I don’t know if I have a favorite!  I’ve loved living in Jerusalem and exploring Israel and the Palestinian Territories.  I loved living in Freetown and Cotonou and DC.  I loved visiting Jordan with my parents and kids.  Europe’s wonderful to visit (but so so so expensive, compared to many of the other places we’ve lived).
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How do you prefer to travel? Solo or with a group? Why? Do you think there is a difference traveling as a woman? How do you plan your trips?
These days, almost all of my travel is with my family.  I have two young children and traveling with them opens my eyes to the world in way I’ve never experienced on my own.  They see things I don’t notice, and their delight in discovering the world is infectious.
I plan our trips around my children’s capacity to not melt down into total monsters.  That means we can do two things per day: one in the morning and one in the afternoon, with a long break in the middle of the day for play, naps, and quiet time.  If we plan a physically challenging outdoor activity, usually we do it in the morning, then spend the afternoon relaxing somewhere tranquil.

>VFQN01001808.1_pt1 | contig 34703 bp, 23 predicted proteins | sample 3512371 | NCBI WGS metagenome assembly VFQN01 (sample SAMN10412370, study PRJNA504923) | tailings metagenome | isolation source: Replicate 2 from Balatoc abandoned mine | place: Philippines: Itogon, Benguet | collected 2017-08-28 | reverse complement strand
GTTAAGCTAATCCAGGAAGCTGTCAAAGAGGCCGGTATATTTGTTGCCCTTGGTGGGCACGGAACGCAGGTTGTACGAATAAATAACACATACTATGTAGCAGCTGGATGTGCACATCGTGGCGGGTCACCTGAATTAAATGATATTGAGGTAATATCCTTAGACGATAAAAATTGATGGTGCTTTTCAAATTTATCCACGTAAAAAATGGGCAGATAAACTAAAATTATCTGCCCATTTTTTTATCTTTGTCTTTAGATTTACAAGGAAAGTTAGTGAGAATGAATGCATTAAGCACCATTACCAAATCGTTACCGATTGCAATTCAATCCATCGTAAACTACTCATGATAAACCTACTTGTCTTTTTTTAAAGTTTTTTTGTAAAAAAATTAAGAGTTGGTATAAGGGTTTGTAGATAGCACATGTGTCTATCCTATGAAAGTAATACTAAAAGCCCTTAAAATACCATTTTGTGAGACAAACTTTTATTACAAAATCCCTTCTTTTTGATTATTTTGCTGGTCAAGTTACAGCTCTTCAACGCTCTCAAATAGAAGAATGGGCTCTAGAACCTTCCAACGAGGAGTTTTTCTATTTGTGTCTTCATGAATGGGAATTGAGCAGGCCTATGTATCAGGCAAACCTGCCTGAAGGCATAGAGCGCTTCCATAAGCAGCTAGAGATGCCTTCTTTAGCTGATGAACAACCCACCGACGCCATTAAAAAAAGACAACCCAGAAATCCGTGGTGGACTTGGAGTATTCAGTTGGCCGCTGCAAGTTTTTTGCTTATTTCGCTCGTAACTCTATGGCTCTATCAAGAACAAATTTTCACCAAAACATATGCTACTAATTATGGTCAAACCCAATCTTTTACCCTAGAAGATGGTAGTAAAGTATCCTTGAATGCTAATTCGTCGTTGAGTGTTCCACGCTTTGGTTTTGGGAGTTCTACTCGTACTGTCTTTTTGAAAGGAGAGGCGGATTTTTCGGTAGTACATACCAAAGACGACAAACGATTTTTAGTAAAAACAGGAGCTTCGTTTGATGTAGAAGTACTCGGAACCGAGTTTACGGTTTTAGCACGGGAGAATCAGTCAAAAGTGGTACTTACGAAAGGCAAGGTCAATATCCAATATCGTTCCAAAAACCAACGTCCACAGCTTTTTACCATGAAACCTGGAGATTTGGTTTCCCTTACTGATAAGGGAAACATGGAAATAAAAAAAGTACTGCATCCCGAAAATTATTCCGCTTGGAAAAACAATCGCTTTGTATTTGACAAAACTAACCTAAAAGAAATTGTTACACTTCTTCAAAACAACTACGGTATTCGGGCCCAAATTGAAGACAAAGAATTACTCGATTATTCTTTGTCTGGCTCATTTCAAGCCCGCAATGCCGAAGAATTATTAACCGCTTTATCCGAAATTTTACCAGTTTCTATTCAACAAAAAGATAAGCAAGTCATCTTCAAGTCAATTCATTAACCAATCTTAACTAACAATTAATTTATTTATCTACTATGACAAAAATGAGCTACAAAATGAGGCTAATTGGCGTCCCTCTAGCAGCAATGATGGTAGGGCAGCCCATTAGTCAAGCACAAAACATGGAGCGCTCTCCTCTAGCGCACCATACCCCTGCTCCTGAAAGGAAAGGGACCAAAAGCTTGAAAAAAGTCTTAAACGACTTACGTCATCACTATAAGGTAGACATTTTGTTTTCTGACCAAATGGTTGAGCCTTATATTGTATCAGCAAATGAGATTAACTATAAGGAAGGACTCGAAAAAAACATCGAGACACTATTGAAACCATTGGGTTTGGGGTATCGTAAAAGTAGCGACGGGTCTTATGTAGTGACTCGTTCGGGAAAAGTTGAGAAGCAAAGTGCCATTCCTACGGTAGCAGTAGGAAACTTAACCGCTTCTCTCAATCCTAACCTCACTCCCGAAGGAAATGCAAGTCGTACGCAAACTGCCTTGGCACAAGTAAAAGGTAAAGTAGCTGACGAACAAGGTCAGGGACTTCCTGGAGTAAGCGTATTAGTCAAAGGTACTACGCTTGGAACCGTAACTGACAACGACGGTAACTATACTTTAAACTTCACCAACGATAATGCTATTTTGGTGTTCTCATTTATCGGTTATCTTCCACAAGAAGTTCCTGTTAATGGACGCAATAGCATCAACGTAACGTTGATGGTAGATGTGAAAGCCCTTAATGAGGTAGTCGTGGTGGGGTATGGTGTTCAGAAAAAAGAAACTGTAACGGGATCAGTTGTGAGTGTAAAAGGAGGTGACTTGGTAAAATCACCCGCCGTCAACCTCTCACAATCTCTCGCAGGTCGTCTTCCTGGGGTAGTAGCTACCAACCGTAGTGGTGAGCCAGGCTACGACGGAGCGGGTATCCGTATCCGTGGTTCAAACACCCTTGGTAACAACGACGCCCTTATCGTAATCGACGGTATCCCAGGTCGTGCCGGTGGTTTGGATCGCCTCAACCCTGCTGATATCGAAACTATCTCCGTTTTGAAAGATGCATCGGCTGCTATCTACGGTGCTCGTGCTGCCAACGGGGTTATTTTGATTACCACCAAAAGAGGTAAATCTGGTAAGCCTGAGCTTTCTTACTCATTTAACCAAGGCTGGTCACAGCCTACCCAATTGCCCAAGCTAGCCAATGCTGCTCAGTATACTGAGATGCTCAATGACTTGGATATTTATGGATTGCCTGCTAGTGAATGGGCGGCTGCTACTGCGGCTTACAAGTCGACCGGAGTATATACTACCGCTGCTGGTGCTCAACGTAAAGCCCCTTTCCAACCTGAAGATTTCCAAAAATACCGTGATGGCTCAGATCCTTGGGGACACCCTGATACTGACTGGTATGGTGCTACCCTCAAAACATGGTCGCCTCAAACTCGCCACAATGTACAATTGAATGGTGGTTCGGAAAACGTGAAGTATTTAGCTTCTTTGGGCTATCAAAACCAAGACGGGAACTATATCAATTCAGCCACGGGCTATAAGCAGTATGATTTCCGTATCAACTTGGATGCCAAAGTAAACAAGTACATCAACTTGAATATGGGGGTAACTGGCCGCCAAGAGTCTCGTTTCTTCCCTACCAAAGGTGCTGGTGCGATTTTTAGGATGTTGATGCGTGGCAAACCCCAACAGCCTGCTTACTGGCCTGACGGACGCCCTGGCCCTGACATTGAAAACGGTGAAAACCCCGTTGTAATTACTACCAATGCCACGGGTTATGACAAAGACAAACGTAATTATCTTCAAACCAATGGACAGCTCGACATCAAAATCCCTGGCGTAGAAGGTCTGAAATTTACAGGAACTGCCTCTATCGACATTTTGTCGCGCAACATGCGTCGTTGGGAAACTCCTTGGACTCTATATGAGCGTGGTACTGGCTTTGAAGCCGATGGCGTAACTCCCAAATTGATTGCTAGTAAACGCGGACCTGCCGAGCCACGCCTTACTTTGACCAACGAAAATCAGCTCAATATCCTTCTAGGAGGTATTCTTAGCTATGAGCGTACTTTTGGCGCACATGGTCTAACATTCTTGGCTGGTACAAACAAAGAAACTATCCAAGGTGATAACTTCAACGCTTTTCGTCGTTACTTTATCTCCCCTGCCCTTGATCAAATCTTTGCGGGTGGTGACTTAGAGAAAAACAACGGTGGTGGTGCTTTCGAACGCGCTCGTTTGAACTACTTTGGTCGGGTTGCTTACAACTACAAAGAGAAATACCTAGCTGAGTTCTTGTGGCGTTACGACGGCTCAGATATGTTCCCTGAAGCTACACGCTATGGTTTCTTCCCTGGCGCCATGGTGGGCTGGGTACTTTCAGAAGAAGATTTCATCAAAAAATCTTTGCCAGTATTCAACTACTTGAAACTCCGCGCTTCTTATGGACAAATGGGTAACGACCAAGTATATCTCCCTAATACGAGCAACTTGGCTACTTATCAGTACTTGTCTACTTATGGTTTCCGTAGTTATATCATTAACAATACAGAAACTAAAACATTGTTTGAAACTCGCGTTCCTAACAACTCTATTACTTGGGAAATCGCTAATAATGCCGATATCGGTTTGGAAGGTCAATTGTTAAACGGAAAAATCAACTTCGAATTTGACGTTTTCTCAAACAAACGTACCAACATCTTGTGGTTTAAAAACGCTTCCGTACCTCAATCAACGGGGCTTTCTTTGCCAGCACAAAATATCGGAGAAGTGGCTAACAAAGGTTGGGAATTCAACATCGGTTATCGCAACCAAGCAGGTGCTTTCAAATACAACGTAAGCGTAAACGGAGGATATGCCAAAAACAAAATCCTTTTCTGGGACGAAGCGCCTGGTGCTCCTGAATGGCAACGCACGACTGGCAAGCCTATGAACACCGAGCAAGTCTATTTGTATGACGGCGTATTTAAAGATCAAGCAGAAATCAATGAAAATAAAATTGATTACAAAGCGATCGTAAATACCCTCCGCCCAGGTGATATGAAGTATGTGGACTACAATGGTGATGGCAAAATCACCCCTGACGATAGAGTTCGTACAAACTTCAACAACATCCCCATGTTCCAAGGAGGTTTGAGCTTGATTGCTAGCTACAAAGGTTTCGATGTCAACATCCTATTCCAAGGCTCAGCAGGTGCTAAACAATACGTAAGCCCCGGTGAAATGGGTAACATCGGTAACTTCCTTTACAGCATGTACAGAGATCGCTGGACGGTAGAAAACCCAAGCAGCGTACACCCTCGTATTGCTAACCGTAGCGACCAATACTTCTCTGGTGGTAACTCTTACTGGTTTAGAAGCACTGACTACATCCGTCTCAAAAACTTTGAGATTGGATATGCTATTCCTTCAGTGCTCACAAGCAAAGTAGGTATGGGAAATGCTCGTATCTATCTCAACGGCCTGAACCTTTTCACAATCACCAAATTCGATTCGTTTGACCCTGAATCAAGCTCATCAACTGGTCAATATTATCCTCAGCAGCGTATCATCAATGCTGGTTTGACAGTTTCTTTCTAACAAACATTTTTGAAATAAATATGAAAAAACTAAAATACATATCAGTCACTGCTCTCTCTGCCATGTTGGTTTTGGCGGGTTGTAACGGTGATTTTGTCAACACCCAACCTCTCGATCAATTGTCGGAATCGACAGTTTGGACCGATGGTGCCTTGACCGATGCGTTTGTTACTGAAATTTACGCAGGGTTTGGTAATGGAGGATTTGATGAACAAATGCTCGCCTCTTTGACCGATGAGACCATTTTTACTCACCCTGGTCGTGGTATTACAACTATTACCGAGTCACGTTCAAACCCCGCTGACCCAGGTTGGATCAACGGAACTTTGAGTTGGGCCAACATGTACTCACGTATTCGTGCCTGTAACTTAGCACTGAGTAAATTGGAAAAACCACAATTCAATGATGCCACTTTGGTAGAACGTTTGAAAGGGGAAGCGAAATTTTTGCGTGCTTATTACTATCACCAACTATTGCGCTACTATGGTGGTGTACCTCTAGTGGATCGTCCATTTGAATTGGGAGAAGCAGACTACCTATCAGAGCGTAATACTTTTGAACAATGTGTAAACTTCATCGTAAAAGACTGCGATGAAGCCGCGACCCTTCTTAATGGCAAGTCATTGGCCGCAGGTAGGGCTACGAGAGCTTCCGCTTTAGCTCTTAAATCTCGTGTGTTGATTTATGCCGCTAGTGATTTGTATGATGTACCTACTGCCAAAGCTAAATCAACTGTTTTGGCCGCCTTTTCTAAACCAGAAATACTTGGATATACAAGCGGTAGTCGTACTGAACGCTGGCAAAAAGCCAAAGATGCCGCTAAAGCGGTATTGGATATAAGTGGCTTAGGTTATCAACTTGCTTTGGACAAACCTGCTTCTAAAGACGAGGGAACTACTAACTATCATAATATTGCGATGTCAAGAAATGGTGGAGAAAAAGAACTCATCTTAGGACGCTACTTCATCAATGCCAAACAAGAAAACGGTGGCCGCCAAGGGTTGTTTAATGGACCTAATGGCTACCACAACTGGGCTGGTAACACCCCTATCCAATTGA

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When is your next one?
We’re moving to Malabo, Equatorial Guinea for my job!  I am super excited to spend a few years living in a country I’d otherwise not be likely to visit.
Any advice you would like to give to your fellow travelers?
1)  Just do it and go with the flow.  Travel never works out as planned.  Go ahead.  Plan a perfect trip where you see all of the tourist destinations, then take time out to explore a less traveled path.  But when life jumps out at you (you miss your bus, your kids melt down, you see a poster for an amazing comedy show or poetry slam), ditch the plan and go for it!
2)  Travel with your kids.  Solo travel (or travel with other adults) is certainly easier, but traveling with our children has been rewarding in ways we never imagined.  Seeing the wonders of the world through their eyes is life affirming, and these experiences will stay with them for the rest of their lives.
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Wednesday Women: Danielle

worldsmith-headshot-2Meet Danielle.

I’m a freelance travel writer and blogger on a year-long RTW trip. Over the years, I’ve supported myself financially with everything from leading tastings at a winery to overseeing public art programming (and some less glam stuff too, but who likes to read about bookkeeping?). But it’s all been in support of this – my true profession.